Widow’s Walk – Coastal Architechture
What is a Widow's Walk?
The romantic story of the widow’s walk has permeated American (particularly the East Coast) culture since the 1800s.
It is said that these architectural features were built for the purpose of allowing wives a perfect view of the ocean, and hopefully, their husband’s return home from the sea. All too often though, that return never occurred- hence the name, “Widow’s Walk”. But is this just a myth, popularized by the romantic tendencies of our culture?
Widow’s walks are railed platforms atop the roofs of homes along the coast. Often times a small cupola is enclosed within the widow’s walk. In other communities these may be referred to as roof-walks or captains walks.
History of Widow's Walks
Looking back into Italianate architecture, it seems widow’s walks may originate there. Many believe the widow’s walk to simply be a North American take on the Italianate cupola, also known as a “belvedere”. This would suggest that widow’s walks are not actually widow’s walks at all, but just another piece of architecture that we adopted from the Italians.
Here is a Youtube slideshow that illustrates the many types of widow’s walks found today: //www.youtube.com/watch?v=xyIk70VbI5M
The first widow’s walks were not architecture beauties by any means- they were simply a hatch opening to the roof, which provided no visual appeal. Over the years widow’s walks evolved into the ornate structures we are familiar with seeing on the coast today. In time, they became more than just a practicality. Ladies would invite their friends over for tea, often on the widow’s walk, to enjoy a view unparalleled by what you might have found on the porch.
If you dig further, you will actually discover that this architectural feature provides an additional safety feature to the home- access to the chimney. A widow’s walk allows you access to the roof. In olden days, chimney fires were a common occurrence during the winter months. A precaution taken against this would be to keep a large leather bag filled with sand or water on hand. Snow and ice in the winter makes it nearly impossible (and extremely dangerous) to climb a two story ladder, much less with a heavy sand or water filled bag in tote. If a fire in the chimney occurred, you simply took the bag up to the widow’s walk and poured it down the chimney to extinguish the fire.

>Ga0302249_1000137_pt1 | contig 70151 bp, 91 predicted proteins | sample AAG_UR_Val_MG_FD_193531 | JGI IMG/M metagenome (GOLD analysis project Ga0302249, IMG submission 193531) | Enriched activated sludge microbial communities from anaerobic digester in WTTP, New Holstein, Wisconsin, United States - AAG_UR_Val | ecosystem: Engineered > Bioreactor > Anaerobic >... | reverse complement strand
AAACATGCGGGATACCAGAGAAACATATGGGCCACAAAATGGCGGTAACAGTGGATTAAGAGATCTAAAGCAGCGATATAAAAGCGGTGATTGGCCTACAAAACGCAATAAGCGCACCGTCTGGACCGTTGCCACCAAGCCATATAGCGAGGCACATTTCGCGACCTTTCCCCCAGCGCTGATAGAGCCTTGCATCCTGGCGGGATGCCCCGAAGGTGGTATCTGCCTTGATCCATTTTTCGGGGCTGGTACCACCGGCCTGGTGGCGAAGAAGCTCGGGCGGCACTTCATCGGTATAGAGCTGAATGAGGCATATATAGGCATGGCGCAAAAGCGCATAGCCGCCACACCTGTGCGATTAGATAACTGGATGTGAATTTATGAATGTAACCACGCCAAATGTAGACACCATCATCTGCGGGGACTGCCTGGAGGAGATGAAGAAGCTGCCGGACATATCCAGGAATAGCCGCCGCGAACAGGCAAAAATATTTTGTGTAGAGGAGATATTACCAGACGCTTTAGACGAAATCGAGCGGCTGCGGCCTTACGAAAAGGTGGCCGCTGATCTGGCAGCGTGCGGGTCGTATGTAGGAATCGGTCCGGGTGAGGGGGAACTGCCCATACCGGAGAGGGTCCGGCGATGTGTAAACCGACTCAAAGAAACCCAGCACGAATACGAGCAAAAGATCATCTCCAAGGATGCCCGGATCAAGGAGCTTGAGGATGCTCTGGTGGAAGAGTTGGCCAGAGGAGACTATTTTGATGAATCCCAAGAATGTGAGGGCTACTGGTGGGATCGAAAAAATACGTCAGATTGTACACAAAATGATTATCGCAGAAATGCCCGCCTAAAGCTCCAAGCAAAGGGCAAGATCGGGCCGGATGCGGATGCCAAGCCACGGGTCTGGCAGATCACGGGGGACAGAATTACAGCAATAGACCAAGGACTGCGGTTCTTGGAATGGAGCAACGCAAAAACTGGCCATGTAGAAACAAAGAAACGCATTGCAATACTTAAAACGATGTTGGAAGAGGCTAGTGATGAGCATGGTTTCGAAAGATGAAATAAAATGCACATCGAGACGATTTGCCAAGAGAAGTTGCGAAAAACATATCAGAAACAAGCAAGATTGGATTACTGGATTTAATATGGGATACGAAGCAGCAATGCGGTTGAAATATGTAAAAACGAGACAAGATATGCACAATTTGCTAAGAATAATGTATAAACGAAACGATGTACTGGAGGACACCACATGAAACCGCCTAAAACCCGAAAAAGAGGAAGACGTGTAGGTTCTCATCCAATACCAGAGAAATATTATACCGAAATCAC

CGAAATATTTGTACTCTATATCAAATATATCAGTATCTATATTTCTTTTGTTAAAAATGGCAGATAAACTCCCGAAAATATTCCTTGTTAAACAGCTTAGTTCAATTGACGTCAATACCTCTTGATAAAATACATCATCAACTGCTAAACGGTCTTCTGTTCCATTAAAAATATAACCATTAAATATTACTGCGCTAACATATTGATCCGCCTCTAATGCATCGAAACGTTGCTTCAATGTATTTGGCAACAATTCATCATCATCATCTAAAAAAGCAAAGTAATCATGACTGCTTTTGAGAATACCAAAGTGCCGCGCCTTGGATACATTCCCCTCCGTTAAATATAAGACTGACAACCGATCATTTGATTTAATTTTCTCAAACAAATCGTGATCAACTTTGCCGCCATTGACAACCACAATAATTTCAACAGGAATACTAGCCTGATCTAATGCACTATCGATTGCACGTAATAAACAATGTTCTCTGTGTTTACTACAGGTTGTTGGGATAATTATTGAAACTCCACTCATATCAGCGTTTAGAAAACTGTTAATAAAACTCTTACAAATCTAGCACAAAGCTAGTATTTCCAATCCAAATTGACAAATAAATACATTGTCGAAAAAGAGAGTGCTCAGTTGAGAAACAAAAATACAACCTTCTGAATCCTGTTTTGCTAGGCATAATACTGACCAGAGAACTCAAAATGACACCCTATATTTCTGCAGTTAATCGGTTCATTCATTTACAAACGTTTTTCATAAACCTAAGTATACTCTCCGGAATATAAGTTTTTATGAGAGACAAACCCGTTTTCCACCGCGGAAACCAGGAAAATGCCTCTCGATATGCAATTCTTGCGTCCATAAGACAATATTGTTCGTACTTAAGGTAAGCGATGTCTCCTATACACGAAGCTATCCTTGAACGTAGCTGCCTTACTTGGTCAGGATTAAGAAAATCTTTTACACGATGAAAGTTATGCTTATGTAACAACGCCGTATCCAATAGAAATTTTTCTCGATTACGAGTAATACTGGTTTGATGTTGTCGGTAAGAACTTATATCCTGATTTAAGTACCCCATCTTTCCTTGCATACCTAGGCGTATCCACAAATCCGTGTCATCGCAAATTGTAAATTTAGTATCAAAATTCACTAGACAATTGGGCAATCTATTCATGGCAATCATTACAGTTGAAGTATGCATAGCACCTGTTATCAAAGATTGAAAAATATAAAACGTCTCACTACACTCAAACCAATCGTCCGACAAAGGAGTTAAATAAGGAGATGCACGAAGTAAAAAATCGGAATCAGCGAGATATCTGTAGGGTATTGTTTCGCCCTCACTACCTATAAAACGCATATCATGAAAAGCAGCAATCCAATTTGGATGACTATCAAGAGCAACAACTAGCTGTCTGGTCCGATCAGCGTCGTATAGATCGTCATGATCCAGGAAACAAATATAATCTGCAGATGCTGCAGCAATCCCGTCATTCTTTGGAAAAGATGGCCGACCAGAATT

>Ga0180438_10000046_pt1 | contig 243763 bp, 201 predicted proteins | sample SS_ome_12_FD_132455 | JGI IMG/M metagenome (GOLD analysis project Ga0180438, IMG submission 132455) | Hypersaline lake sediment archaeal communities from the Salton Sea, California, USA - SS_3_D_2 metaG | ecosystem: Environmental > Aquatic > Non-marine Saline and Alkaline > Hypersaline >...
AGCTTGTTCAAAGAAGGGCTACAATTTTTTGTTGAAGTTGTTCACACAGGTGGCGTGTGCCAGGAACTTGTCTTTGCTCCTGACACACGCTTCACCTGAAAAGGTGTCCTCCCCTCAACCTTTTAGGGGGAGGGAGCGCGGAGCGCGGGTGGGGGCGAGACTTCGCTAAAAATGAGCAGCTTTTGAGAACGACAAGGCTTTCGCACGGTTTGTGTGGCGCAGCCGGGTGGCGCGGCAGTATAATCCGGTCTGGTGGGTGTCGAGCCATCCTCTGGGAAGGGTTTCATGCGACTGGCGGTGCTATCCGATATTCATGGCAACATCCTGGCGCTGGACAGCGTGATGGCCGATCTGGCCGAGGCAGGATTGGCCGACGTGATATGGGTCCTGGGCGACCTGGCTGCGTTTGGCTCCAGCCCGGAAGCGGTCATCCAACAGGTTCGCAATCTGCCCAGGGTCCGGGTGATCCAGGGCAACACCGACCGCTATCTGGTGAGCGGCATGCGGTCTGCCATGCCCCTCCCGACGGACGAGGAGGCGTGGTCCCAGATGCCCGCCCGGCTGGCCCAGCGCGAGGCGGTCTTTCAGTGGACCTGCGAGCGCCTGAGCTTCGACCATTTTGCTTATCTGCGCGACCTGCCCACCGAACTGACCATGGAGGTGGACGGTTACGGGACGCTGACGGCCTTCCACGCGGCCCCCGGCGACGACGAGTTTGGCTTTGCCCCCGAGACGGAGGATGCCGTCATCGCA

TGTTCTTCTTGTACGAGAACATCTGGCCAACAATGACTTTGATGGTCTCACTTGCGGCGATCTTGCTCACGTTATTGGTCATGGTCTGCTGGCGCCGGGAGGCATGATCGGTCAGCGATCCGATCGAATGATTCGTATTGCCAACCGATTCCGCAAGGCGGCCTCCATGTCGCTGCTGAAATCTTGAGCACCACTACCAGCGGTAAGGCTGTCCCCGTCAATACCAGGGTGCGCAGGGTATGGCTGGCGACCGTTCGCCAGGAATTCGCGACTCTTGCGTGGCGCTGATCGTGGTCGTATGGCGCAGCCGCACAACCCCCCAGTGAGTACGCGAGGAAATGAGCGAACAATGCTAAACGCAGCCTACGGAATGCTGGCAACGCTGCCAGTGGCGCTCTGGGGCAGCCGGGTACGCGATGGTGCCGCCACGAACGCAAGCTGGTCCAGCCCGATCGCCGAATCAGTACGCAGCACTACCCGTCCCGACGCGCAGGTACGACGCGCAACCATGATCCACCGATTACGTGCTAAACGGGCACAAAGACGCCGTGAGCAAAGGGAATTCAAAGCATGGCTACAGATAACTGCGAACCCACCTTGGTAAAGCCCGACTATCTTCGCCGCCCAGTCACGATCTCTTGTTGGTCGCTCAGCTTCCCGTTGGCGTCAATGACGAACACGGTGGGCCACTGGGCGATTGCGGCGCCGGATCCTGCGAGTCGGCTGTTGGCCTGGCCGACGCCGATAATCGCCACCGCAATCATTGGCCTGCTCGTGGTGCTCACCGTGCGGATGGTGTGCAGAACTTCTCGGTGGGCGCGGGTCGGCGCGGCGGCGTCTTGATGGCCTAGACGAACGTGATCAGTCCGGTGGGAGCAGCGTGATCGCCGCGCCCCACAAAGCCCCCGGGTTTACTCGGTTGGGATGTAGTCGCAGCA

Widow's Walks Today
It was not until the late 19th century, well after the birth of the stylized widow’s walk, that the rumors of the lonely wife began to take shape. However, there is no evidence to suggest that this nostalgic story holds any truth. Today, more than anything, widow’s walks help to sell real estate.
Going into the 20th century, the desire for seaside property increased. Since there’s only so much shoreline, many were forced to buy houses with views that were less than what they had hoped for. Widow’s walks provide ocean views even when you can’t build or buy directly on the ocean. For this reason, widow’s walks have been and are still being featured on some very modern architecture.
Widow’s walks come in all styles and can vary in design but the standard is still the same- a flat, four sided platform surrounded by a wraparound railing. While their design and purpose has changed over time, they have carried a romantic story with them throughout the centuries. Even though the original story may not be factual, widow’s walks have garnered a lasting place in American legend and architecture.